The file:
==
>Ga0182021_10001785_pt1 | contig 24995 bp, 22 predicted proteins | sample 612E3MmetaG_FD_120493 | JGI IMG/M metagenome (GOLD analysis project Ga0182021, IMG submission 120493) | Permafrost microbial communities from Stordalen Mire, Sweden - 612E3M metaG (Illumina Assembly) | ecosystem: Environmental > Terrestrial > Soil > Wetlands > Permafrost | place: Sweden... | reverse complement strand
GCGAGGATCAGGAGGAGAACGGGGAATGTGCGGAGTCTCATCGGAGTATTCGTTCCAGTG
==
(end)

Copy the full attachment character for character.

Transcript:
>Ga0182021_10001785_pt1 | contig 24995 bp, 22 predicted proteins | sample 612E3MmetaG_FD_120493 | JGI IMG/M metagenome (GOLD analysis project Ga0182021, IMG submission 120493) | Permafrost microbial communities from Stordalen Mire, Sweden - 612E3M metaG (Illumina Assembly) | ecosystem: Environmental > Terrestrial > Soil > Wetlands > Permafrost | place: Sweden... | reverse complement strand
GCGAGGATCAGGAGGAGAACGGGGAATGTGCGGAGTCTCATCGGAGTATTCGTTCCAGTG